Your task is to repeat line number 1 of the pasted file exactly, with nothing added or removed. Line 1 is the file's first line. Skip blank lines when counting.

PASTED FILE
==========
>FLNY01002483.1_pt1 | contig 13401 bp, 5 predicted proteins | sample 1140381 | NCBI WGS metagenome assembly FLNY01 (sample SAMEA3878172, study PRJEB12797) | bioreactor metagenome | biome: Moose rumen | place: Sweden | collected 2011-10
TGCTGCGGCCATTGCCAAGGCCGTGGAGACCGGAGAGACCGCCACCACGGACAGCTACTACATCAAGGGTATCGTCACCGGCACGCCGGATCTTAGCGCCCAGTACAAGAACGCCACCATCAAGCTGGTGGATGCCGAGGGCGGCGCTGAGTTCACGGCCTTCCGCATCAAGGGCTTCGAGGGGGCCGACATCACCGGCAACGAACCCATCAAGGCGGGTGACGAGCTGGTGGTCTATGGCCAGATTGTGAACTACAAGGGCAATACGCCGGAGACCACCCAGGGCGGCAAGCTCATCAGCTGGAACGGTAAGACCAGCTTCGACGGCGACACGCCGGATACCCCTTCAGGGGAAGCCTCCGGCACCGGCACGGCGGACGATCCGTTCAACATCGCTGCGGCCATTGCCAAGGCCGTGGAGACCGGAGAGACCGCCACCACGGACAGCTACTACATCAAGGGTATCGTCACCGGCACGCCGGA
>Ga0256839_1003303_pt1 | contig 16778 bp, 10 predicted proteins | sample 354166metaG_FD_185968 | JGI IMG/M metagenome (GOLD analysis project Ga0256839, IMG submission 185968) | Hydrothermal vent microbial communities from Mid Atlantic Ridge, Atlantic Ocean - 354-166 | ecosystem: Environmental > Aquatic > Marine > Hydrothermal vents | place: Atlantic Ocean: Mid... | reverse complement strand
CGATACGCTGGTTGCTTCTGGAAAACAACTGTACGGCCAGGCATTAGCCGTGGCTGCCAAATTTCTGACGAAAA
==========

>FLNY01002483.1_pt1 | contig 13401 bp, 5 predicted proteins | sample 1140381 | NCBI WGS metagenome assembly FLNY01 (sample SAMEA3878172, study PRJEB12797) | bioreactor metagenome | biome: Moose rumen | place: Sweden | collected 2011-10